The next day we managed to hit another gridlocked segment of traffic while approaching the base of the mountain. Luckily we had my father and stepmother with us (our ride down from the top). They took our car and we got our warm up run as we dashed down the shoulder of the road toward the base camp. Dina managed to forget her driver’s license, the only requisite item for registration and bib pickup, but I was able to smooth talk them into checking her in. After that I picked up my race credentials and attempted to relax a bit before heading to the starting line.

Let me preface the next part of my story with this: we’ve never even driven up Mount Washington. So, we had no idea what was in store, and as soon as the cannon fired and we were jogging through wall-to-wall people, I got my very first sight of the upturn and grade I’d be battling for the next couple of hours. It was brutal, like looking up the harshest hill on my typical running route back home, only it stayed like this for 7.6 miles not 300 feet.

Relatively demoralized but still determined to own that mountain, I pushed forward and eventually hit the first mile marker. Then a second. By the third my legs were cursing me out in a language so colorful and foreign that I began to wonder if I’d be able to make it without stopping to walk for at least a portion. It was around this time I noticed that almost everyone around me was walking. Those who weren’t walking were running at such a sloth-like pace that the walkers were actually passing them. I willed myself along for another half mile before succumbing to a walk/run alternation.

By the time I hit the six mile mark my legs felt like thoroughly worn rubber and the temperature had dropped from 72 degrees at the base to somewhere in the ballpark of 35. I was walking more than running at this point, but still progressing more quickly than those around me. Well above treeline, I attempted through my pain to take in the gorgeous views around me, but my attention found itself always returning to the cold, weather-worn pavement beneath me. In previous races I’ve been able to pull out a little extra toward the end for a decent kick toward the finish line, but this was a different animal entirely.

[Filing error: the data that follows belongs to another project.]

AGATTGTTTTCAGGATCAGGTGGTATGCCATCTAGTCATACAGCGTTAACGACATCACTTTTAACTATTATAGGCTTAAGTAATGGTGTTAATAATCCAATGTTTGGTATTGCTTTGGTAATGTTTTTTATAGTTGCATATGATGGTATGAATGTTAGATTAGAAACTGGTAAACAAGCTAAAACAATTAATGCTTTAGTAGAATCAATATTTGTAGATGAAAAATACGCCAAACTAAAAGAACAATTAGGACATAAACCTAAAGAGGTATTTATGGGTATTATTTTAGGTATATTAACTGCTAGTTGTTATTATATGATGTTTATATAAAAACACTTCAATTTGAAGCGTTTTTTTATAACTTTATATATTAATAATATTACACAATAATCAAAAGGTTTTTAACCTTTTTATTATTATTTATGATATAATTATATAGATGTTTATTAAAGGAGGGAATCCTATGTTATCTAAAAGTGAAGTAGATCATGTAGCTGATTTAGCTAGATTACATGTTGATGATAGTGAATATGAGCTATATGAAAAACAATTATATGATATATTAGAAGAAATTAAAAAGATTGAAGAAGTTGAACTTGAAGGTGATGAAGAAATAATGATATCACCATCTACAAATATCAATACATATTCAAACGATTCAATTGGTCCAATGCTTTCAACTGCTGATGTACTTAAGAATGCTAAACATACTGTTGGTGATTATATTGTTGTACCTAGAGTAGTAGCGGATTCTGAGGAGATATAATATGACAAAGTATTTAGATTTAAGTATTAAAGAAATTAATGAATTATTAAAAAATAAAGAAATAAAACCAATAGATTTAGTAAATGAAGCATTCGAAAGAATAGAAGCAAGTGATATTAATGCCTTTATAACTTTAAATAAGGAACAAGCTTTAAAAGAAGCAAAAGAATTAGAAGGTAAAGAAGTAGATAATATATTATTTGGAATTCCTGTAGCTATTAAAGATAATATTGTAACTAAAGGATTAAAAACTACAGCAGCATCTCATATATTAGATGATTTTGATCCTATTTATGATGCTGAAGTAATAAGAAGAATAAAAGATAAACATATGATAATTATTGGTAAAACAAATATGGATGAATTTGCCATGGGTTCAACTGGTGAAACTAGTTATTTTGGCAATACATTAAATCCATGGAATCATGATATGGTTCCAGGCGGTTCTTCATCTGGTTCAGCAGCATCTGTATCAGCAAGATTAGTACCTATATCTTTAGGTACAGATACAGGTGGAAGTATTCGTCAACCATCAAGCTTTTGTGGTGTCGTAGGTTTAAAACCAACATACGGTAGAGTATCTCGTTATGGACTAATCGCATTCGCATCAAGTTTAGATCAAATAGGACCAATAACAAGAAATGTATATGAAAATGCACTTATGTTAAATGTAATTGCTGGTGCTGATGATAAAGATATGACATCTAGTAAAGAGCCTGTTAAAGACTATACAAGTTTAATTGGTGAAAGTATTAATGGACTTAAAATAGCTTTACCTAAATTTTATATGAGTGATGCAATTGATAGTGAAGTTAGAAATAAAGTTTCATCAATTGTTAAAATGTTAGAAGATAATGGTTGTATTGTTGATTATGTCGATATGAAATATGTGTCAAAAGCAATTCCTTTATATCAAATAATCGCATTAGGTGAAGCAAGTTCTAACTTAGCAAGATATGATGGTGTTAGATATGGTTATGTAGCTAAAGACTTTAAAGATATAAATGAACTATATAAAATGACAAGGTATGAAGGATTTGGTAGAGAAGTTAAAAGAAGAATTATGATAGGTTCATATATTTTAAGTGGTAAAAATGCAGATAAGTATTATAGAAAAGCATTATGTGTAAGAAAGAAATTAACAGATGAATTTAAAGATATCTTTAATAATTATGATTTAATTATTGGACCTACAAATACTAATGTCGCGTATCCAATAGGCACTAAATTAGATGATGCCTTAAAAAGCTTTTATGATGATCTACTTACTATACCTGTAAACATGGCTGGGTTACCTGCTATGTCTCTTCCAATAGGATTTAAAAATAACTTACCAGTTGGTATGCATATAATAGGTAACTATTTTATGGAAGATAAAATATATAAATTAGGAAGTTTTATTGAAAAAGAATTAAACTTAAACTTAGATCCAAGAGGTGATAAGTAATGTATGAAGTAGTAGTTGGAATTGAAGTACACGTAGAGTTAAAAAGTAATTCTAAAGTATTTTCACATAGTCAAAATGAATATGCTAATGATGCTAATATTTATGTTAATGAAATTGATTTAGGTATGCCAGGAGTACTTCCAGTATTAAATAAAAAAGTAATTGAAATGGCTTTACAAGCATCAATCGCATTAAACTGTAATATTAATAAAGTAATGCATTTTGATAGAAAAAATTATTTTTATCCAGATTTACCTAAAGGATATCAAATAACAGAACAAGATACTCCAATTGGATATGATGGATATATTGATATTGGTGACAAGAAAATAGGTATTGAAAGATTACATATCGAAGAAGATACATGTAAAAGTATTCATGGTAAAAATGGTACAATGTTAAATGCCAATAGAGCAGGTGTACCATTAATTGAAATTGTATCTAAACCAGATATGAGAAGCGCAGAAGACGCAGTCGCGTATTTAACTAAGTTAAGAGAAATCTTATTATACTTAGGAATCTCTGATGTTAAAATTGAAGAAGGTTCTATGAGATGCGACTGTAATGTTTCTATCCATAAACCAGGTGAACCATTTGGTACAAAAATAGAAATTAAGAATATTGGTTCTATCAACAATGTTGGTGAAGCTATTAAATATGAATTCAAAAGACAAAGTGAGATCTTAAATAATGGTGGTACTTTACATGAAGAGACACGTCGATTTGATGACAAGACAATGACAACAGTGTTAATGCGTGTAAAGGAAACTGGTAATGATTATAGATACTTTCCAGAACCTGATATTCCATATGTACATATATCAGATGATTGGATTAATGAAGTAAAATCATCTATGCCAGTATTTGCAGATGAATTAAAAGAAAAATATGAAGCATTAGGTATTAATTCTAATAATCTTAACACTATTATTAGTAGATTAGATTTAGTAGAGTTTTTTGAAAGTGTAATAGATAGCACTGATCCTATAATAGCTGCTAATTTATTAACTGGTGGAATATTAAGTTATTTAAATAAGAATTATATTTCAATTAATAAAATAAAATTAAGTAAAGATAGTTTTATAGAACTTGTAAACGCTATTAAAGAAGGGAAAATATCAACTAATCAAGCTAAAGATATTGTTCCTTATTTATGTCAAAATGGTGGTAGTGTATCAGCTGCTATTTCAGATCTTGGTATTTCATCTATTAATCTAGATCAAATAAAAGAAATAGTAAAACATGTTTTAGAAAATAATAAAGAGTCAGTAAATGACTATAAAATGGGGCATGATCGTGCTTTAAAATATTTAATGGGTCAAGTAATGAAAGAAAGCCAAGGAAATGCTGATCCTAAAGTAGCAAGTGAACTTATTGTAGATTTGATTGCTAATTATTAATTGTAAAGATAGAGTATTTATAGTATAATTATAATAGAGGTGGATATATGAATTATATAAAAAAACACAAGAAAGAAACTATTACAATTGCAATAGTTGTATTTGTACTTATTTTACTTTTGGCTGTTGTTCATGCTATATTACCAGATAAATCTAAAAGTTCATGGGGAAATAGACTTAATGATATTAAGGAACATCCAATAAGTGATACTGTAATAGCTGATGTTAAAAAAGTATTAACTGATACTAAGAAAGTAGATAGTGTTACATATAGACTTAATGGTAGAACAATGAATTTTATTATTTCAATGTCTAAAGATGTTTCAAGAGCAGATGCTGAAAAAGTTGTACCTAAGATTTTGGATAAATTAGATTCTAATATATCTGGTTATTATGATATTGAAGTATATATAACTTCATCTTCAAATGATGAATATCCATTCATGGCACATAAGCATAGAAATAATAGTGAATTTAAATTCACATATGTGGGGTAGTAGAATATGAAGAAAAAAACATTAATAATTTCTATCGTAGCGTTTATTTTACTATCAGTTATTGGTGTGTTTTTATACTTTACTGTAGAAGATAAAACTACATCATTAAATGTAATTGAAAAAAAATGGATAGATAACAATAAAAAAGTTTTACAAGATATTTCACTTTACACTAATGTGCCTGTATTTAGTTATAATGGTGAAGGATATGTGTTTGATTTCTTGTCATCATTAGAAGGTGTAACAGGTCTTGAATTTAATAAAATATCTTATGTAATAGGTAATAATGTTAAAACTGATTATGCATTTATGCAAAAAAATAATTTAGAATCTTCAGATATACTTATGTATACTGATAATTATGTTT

As I reached the summit to the muted cheers of various onlookers perched on rocks and crouched at the edge of the auto road, I came to face the final 50 yard stretch of the race and its brutal 22% grade. My hands were pressed to my knees as I ascended. Other racers were down on all fours, crawling up. I can’t put into words just how devastating it was. Pulling out the remaining sliver of my reserve energy, I sped across the finish line as the clock ticked 1:46:09 and was immediately covered in a polar fleece blanket and adorned with my participant medal.

Tired as I was, I rushed back down to the base of that final portion to cheer Dina along when she came around twenty minutes later. Upon collecting her at the finish line we had once final race left in us: the race to my father’s car to warm up — it was 32 degrees at the summit!

The rest of the day was a blur of water, turkey, mashed potatoes, beer, vodka and the obligatory, endless celebration. Never before in our lives had we accomplished anything so grand. We’re looking to participate in coming marathons, and that doesn’t even seem like such a chore. Three weeks after the race, we’re still talking about it to no end, much to the annoyance of those around us, I’m sure.

I doubt we’ll ever stop reliving it.

Before I close this abnormally lengthy post out, I want to see if anyone noticed that I didn’t mention my boss anywhere after the initial lottery and training. Well, the poor fella ended up blowing out his arch a week before the race was to take place and wasn’t able to participate. There’s always next year, and given the fact that the odds of being selected are greatly increased if you sign up as a team (if one person is picked, everyone goes), it looks as though this won’t be our last time laboring up the Mount Washington Auto Road!